Saturday, April 21, 2012

Step By Step

I have yet to learn moving stance pushing hands. Instead, all my pushing hands lessons are fixed stance pushing hands. It is because my teacher has yet to teach moving stance pushing hands, even though I have been learning from him for years. Not because he cannot teach it, but because he feels we are not ready.

To him, fixed stance pushing hands is the fundamental. If you can't even get the fundamental right, there is no point moving to moving stance pushing hands, which is more about application. Why? Because why moving stance pushing hands allow you to escape (by moving away) if you are unable to neutralise your opponent's force, you do not have that luxury in fixed stance pushing hands. In fixed stance, you really need to be able to neutralise your opponent's force.

So he feels that if he teaches moving stance pushing hands now, people who are unable to truly neutralise force will never be able to pick it up. They can just run away. They end up learning the wrong thing. They end up learning how to push, but not how to neutralise. Against a true taiji practitioner, they will not be able to hold their ground. That is why he continues to stress on fixed stance pushing hands, so that we get our fundamentals right, so that we learn how to truly neutralise force, before we learn more on application.

It is step-by-step, but that is the only way we will get anywhere. If you try to move on to the next step without properly taking the current one, you just lose your balance and fall.

Tuesday, April 17, 2012

Low Stance, Correct Stance

My teacher advocates us to use a low stance when pushing hands. I try to do as low a stance as I can, because it helps to train up the strength in my legs and because a firm base is important. But one must not forget that the low stance is a method to train a firm base, yet it is still important to be correct in your stance. You must be able to turn your kua, and you must be facing your opponent. If your stance is low but incorrect, you are just training your legs to be strong; it is like stance training, you are better off just standing in a horse stance and not moving. Your stance must be low and correct, in order for you to be able to translate your force from the legs up through the body to the arms.

Sunday, April 15, 2012

Turning the Force Away

Coming back to practise after a long break is very rewarding. Back in Japan, I could only practise by myself, without a teacher to guide me or an partner to practise pushing hands. Now, it is time for me to recognise my problems again, with the advice of my teacher, as well as the issues that surface when pushing hands.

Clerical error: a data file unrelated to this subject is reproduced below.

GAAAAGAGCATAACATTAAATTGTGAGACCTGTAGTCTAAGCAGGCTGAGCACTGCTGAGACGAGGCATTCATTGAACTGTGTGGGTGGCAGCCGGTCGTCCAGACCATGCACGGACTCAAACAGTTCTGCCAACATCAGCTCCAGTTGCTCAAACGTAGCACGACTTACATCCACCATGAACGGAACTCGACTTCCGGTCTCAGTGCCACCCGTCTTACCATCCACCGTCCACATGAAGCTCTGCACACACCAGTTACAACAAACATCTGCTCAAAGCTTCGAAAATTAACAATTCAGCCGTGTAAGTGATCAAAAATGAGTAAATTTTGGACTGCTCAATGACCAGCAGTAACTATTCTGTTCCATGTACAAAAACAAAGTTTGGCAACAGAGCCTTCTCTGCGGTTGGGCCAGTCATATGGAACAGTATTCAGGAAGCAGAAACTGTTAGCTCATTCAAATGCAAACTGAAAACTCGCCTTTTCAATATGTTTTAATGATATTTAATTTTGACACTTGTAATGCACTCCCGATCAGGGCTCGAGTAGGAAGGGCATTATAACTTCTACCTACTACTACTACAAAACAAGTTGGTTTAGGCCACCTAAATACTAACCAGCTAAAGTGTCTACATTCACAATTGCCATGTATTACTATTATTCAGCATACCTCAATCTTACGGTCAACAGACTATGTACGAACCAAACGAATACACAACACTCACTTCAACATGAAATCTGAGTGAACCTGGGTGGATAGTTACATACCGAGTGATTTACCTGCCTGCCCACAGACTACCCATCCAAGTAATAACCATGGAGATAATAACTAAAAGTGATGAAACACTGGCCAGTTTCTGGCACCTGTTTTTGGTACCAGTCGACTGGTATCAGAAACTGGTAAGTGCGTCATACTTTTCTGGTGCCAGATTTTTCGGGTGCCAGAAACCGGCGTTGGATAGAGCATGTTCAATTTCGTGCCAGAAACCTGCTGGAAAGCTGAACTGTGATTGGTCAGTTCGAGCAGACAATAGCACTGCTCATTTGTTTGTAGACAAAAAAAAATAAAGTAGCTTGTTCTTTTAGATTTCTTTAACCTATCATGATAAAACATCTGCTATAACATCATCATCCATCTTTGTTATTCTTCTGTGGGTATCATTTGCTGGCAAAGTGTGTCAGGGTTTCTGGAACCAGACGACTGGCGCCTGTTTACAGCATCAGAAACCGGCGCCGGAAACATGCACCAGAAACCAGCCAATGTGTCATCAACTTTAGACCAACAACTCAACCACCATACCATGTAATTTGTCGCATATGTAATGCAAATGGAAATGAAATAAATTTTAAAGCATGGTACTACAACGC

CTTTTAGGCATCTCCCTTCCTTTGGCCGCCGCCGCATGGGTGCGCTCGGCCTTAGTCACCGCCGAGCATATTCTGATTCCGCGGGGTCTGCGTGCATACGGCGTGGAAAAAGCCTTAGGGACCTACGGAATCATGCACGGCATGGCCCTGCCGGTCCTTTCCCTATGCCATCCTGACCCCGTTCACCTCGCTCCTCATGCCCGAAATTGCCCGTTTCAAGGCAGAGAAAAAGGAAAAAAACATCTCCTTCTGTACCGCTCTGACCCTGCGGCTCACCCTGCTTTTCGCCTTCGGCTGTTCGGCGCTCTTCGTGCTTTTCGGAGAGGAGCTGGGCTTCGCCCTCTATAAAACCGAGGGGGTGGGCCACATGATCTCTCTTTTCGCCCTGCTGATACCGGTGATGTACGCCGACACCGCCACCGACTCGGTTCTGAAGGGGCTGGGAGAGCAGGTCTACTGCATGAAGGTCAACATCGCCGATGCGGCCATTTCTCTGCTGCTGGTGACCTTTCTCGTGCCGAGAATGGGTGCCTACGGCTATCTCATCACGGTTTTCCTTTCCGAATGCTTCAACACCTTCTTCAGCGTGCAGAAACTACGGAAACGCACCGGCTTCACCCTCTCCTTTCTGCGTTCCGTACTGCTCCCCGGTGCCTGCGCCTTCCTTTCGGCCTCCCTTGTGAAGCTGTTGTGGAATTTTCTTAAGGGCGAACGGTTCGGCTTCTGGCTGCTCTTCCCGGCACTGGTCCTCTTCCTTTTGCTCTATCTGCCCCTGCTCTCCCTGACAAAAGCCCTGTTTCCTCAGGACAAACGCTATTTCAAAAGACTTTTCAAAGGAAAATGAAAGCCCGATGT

I have recently written about the basics of peng, turn and push. Today, I again realise the importance of the kua in turning away my opponent's force (that is to say, neutralising his force). After peng, if I just turn my forearm, I am only able to divert away my opponent's force if he is using brute force. And I somehow feel it is using my own force. Today, I realised that the kua has a very important part to play. If I link the turning of my kua to the turning of my forearm, I am able to divert away my opponent's force, no matter how big or small it is. It is a basic principle that I am rediscovering after the long break, and a very important principle too.

Friday, April 13, 2012

Peng, Turn, Push 棚转按

It is very basic, but something that we tend to forget after a while. Yet it is the basic that is important. It has always been peng, turn and push. Peng to contact the opponent's force and stick to it, turn to neutralise it, push to change its direction. Miss or overlook any step, and it becomes brute force. Sometimes we forget to peng properly, and then we cannot stick to his force. Sometimes we forget to turn, and we end up pulling. However, we usually remember the pushing part... but without the first two, it just becomes brute force.

Sunday, April 08, 2012

Drawing Circles With the Knees

After a year away from Singapore, I am finally back and going to Mr Kwek's classes again. Due to insufficient practice over the last year, my legs are no longer as strong and I am a bit raw when pushing hands. But with hard work, I think I should be able to get back to where I was before I left.

One point that Mr Kwek brought up that still left me a bit confused. He mentioned that in silk reeling, the legs (best seen in the movement of the knees) turn in circles, 180 degrees out of phase. For example, both knees should be turning out, one after the other. And vice versa. I can understand this for certain silk reeling movements, but I wonder how it coordinates with two-hands silk reeling. For example, while the right hand may be turning out, the left hand is actually coming in. So should the knees still be drawing outward circles? It then becomes awkward for the left hand. But getting the knees to draw opposite circles seem weird too.

Back to basics as I try to regain strength in my legs, and it should give me time to try and figure this out.